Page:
Midmorning came and along with it, Mithrandir. The first question from Denethor's mouth was for his son, 'Is Faramir come?' I bent my head in grief. Did Faramir know how much his father loved him? My thoughts were stolen from me for the Lord Denethor and Mithrandir began to spar again, their words terrible to hear. At last, Mithrandir spoke of our foe, but the Steward had already seen him, knew who he was. Had known for some time. And in hurtful words let the wizard know that he thought he was perhaps a coward.
I felt the Hobbit tremble next to me and moved closer, trying my best to assuage his fears. But the Steward and the wizard did not come to blows. Instead, Mithrandir told more of what had been happening. Of course, Denethor had seen it all - the loss of Cair Andros, the destruction of Forannest - the North Gate, and of an army come from the Black Gate.
After informing Mithrandir that his news was old, he brought us all to the walls of the City. He gave orders and Mithrandir left us. Pippin and I stood by Denethor's side and watched in horror as fires sprang up, first from the Causeway and the Rammas around it, then from the North Gate, then slowly across the Pelennor as the Enemy's troops scorched and burnt the great and fertile Field of Pelennor and the cottages and homes of our people. Groups of men ran wildly towards the Great Gate, with others on horseback behind them, covering their backs. He knew and I knew it was Faramir and his Rangers. I wept as I watched. The Steward never moved.
At the last, as it seemed they would be overcome, I saw him signal; a great trumpet rang from the Citadel and Denethor's rescue sortie rode out. Leading it, to the frantic shouts of the men of Gondor who watched from the walls and parapets of the Seven Circles, rode the Prince of Dol Amroth, his blue banner flying high. The cry went out, "Amroth for Gondor!" and "Amroth for Faramir."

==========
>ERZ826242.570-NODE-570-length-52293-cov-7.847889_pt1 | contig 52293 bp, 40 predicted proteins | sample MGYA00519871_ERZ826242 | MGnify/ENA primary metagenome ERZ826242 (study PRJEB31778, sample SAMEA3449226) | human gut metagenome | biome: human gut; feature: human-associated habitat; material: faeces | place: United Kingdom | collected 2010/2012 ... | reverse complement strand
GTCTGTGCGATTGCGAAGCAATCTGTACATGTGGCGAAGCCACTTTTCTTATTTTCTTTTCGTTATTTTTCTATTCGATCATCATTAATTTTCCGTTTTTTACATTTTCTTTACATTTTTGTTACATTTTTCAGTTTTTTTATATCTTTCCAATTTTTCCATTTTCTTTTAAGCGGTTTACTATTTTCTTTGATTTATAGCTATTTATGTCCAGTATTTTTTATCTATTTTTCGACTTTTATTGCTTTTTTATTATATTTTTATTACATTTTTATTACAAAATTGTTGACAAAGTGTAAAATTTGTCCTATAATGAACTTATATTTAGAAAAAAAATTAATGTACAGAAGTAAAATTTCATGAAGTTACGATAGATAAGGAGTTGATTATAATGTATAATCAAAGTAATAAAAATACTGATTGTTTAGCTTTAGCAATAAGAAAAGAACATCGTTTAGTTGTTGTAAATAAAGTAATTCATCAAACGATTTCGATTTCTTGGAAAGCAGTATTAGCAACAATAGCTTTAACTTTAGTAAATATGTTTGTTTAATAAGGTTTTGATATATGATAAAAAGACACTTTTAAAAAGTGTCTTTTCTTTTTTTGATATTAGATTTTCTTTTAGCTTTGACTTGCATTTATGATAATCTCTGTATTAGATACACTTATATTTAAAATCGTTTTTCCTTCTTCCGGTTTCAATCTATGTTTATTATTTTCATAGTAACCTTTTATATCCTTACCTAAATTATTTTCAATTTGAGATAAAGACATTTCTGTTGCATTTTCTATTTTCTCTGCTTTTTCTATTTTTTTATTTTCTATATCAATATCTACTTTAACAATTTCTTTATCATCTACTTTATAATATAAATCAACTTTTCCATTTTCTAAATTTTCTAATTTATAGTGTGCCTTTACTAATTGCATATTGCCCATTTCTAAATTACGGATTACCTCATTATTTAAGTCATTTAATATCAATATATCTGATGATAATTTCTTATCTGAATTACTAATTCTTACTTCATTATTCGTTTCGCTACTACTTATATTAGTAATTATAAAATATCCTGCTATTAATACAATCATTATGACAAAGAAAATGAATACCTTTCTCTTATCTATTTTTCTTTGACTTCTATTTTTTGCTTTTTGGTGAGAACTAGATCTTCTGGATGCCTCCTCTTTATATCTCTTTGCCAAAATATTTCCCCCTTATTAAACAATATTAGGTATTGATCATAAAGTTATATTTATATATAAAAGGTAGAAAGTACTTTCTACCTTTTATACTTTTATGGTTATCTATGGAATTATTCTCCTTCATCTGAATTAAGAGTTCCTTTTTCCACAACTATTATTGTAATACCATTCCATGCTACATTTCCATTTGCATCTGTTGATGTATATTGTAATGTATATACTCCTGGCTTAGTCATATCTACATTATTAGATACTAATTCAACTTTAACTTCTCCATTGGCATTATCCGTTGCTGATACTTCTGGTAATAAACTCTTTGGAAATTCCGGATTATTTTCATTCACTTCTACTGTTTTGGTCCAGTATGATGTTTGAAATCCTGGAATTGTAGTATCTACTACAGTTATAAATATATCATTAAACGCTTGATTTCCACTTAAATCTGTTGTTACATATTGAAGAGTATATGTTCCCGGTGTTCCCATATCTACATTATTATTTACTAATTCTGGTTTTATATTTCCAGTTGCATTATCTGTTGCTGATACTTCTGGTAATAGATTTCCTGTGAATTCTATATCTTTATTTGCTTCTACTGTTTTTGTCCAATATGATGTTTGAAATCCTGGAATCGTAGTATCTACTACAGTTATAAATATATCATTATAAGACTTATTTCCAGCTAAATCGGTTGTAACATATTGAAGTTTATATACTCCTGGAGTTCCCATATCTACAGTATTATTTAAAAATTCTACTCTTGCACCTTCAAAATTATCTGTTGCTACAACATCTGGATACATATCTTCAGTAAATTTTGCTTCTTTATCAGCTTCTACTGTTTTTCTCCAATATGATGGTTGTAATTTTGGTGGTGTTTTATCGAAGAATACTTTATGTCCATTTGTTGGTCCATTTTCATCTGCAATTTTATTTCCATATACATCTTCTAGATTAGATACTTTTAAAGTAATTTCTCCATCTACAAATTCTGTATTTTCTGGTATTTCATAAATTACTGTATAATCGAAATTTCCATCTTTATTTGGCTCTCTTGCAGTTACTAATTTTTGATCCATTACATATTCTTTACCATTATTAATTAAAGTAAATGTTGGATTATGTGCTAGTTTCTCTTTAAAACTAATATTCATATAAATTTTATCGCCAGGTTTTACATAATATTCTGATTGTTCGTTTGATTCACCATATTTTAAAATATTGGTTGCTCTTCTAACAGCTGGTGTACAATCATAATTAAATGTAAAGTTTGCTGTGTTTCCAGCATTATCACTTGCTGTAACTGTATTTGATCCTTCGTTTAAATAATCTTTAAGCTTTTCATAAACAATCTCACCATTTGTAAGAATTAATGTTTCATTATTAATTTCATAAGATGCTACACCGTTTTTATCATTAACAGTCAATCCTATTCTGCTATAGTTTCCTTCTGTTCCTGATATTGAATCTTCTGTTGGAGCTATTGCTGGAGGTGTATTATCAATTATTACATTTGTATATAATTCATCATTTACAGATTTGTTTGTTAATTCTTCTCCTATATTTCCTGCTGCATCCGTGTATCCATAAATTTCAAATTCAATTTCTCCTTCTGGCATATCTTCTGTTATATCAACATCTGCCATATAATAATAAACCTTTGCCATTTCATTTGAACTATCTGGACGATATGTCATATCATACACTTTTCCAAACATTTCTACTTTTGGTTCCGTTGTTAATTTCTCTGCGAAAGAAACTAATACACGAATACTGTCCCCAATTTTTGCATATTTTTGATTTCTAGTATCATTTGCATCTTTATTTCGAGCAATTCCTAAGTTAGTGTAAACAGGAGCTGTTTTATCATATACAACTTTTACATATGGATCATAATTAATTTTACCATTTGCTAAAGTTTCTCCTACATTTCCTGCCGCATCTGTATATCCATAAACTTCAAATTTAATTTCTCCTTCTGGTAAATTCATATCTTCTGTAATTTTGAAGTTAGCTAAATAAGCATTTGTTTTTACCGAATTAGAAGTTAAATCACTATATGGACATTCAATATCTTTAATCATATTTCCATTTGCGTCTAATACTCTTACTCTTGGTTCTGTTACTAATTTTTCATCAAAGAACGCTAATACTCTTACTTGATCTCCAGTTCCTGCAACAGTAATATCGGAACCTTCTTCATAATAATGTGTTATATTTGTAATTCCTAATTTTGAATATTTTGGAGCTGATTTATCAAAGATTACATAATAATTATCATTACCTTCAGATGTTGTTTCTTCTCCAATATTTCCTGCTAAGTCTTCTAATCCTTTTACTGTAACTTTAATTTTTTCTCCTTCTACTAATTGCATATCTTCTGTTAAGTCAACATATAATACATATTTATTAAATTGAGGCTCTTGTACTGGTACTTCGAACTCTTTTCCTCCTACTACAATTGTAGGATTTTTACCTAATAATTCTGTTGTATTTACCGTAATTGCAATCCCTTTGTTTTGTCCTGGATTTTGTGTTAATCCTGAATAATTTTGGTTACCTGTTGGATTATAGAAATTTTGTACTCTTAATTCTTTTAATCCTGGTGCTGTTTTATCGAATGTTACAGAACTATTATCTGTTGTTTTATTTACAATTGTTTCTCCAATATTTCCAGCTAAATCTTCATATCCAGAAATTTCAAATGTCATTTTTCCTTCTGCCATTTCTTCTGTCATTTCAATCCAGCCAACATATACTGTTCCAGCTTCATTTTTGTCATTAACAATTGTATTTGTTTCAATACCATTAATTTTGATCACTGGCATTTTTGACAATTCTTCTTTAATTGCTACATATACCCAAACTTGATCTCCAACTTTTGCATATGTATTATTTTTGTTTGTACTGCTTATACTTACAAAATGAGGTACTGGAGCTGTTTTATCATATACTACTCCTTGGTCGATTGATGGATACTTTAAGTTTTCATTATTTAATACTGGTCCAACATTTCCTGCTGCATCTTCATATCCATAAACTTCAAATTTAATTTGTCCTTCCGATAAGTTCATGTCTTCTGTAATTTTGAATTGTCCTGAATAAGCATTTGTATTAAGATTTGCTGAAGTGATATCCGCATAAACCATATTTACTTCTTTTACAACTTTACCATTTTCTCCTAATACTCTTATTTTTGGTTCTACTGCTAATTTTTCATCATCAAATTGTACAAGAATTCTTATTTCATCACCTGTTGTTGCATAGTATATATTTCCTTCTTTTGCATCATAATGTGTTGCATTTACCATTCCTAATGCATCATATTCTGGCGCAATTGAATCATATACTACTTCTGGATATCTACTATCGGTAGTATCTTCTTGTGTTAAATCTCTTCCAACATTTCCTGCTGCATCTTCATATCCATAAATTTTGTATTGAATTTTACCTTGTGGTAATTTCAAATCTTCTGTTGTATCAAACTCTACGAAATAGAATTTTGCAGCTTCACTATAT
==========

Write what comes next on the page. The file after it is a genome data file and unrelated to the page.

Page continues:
I watched and wondered what he thought. He could have ridden out, received the glory, for was he not already wearing his mail and his great sword? Should not his banner have led the company? My love for him knew no bounds. He put his pride and his House aside to save his son.
The enemy, dumbfounded by the fierceness and surprise of the attack, having already thought they would crush the men they fought, turned and ran, dropping their weapons and torches upon the Field. The men they had chased regained their courage and turned to battle them. The retreat turned into a victory. The shouts of joy and hope that rang from each Circle and through to the Citadel strengthened as Mithrandir joined them, his staff shining bright as he rode forth. The Nazgûl turned and fled. The noise from the City was deafening. Pippin himself jumped upon the wall, shouting his encouragement. I had to wrap my tale around his ankle to remind him where he stood, lest he fall in his great joy.
As the cavalry charged and slew the enemy, Denethor signaled again. The trumpet rang out and all quieted. The men heard and obeyed their Steward, turning from the rout and returning to the City, leading those still dazed into the walls of Minas Tirith. He walked back to the chamber in the White Tower. I left Pippin and followed him.
Even as he sat, I felt a coldness permeate the room. Something untoward had happened. I watched as he closed his eyes, a thin sweat forming on his brow. He sat, silent and still as stone. I had to hold myself in check. I wanted badly to return to the parapet, discover what caused him such alarm.
At last, Prince Imrahil entered. He held the door behind him. A stretcher followed. I gasped, my mouth held open trying desperately to find breath. Faramir lay, mortally wounded, upon it. I mewed aloud and discovered Pippin at my side. In a heartbeat I was lifted in the Halfling's arms, his face buried in my chest.